Now you've got an idea of what my time with Warhammer 40K: Space Marine was like.
The titular Space Marines are mankind's last hope against the alien threat it faces from the Orks and Chaos. The Space Marines are genetically modified, near immortal, brutish killing machines. The Orks, a hulking tribal race, are currently engaged in a war to wipe out humanity, which has brought them to the Forge World. Here, mankind is constructing a gigantic weapon, one that must not fall into the hands of its enemies.
Another force -- a bit more mysterious -- is Chaos, a conglomeration of humans tainted by mysterious darkness. THQ representatives couldn't go into too much detail about this faction and what role they'll play in the game's single-player campaign, but in the one skirmish I engaged in they showed far more cunning and power than the hordes of Orks I had dispatched before.
The greatest strength of the Orks lies in their huge numbers and brutish physique, of course. Playing through three separate missions in the single-player campaign, I dispatched countless Ork troops, from the smallest grunt to even those who stood taller than the protagonist, Captain Titus. Suffice to say, I was surprised because, well, Titus is the biggest dude I've ever seen. (And I've played Gears of War!).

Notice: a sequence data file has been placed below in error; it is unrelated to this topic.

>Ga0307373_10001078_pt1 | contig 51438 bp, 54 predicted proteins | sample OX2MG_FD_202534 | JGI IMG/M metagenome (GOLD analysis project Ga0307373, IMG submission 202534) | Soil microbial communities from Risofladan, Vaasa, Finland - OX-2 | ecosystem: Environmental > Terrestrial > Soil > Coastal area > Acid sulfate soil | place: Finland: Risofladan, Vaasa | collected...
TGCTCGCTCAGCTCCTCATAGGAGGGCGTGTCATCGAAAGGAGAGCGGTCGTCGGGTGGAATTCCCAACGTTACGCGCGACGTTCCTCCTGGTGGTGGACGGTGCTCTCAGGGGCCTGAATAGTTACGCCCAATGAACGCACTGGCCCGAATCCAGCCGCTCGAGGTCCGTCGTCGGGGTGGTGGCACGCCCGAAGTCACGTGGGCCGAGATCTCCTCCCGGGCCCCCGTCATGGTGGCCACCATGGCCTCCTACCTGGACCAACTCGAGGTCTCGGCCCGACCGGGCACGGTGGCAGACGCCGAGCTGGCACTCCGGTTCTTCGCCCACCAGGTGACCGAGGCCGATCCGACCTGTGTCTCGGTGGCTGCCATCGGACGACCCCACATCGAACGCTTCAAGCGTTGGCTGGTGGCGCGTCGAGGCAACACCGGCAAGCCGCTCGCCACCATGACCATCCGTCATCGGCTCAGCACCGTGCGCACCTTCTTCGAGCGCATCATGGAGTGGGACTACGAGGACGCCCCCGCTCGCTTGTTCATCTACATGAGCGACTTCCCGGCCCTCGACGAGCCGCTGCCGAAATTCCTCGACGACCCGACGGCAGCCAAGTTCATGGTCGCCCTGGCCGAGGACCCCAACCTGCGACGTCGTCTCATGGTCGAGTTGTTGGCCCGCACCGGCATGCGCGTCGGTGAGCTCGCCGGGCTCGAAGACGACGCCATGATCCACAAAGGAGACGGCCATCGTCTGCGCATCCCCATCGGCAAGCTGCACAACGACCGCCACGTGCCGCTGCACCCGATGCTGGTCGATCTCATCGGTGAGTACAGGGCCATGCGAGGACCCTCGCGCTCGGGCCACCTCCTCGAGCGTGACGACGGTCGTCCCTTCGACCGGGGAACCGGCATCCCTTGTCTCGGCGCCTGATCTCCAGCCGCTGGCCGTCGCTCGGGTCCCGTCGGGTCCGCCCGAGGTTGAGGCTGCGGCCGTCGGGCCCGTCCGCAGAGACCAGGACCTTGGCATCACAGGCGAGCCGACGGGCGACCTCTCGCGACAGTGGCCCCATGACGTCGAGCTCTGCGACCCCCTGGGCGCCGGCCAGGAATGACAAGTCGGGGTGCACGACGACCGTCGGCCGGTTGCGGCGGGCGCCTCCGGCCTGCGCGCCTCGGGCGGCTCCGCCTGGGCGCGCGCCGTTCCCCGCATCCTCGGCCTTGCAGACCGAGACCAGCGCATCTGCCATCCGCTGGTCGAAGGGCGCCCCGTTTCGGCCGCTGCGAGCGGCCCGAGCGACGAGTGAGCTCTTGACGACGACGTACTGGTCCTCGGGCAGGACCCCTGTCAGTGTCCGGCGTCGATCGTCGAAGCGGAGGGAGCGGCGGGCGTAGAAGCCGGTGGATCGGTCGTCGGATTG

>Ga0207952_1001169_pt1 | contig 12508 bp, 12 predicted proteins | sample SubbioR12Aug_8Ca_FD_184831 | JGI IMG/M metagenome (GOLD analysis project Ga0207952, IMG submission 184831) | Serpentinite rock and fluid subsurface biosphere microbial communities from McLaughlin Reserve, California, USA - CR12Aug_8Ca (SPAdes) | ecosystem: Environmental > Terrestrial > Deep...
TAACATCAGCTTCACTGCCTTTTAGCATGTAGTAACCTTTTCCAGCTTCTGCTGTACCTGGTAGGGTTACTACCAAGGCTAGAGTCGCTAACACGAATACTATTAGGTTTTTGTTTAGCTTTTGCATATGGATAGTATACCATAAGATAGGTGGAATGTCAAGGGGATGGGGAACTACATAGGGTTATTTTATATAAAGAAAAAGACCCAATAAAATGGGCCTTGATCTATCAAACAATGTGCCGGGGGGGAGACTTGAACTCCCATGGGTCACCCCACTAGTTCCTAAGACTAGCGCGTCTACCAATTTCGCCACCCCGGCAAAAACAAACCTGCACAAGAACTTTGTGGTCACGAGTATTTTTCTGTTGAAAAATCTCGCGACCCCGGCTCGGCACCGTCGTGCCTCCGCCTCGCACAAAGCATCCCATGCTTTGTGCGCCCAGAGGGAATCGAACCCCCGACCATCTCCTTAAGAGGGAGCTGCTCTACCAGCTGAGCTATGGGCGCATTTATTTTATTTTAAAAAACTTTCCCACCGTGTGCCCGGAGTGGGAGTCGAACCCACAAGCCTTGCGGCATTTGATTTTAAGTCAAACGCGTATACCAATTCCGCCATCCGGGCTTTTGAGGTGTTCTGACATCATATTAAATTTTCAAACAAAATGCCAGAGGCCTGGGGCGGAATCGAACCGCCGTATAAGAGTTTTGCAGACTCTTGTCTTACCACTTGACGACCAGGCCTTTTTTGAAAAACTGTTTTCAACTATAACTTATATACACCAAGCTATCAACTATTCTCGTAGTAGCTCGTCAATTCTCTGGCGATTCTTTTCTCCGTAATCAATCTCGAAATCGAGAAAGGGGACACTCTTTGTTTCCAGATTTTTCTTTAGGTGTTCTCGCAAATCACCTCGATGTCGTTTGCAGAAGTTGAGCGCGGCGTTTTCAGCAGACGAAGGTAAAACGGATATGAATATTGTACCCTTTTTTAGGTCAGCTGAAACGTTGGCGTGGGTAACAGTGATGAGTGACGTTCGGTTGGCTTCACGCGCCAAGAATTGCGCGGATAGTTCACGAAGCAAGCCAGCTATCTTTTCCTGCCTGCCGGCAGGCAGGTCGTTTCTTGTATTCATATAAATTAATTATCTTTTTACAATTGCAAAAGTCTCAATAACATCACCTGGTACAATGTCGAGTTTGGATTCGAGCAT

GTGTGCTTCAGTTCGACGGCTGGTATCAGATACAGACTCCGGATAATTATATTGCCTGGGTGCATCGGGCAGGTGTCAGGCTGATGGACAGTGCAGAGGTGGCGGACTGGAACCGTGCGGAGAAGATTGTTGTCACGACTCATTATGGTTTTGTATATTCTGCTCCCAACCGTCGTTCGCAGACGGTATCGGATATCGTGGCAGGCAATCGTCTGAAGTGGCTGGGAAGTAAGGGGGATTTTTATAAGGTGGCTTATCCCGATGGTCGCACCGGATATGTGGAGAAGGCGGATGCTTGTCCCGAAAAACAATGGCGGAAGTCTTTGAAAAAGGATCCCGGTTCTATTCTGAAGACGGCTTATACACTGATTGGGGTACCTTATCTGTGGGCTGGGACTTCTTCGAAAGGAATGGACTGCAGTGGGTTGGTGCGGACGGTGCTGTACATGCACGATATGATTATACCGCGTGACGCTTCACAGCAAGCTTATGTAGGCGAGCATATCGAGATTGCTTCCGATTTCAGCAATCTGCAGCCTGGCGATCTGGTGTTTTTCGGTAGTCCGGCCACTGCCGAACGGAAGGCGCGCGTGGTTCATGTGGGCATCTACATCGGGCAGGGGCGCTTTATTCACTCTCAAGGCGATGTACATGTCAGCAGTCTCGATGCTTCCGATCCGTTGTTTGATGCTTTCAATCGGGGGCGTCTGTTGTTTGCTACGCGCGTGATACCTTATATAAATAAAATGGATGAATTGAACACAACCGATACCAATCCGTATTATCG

But in practically committing genocide on the Orks -- quid pro quo at this point in the story, where the Forge World had been visibally ravaged and covered in jutting iron remnants and fire -- I discovered something surprising. Though I was an obvious badass, the enemies never felt like they were a poor match for me.
There was a balance in the difficulty, and while many Orks saw fit to run at me, practically throwing themselves down on my upheld Chainsword (a staple in the Warhammer 40K universe and the Space Marines' go-to melee weapon), I never felt like the enemy was trash. I was constantly challenged and died a few times throughout my lengthy play session. It's nice having feeling of being equipped to kill, without having your hand held.
Space Marines also does a good job at seemlessly integrating the ranged and close-quarters combat, though the camera could use some refinement. I would be firing on a group of enemies in the distance, only to be blind-sided by another pack, with no prior threat indication of any kind. If I was better equipped to see my surroundings, I could more tactfully and skillfully initiate this transition between firing and slicing, making me more invested in the combat mechanics. It was certainly serviceable, but if Relic Entertainment could zoom out the camera just a little bit more, the experience would improve.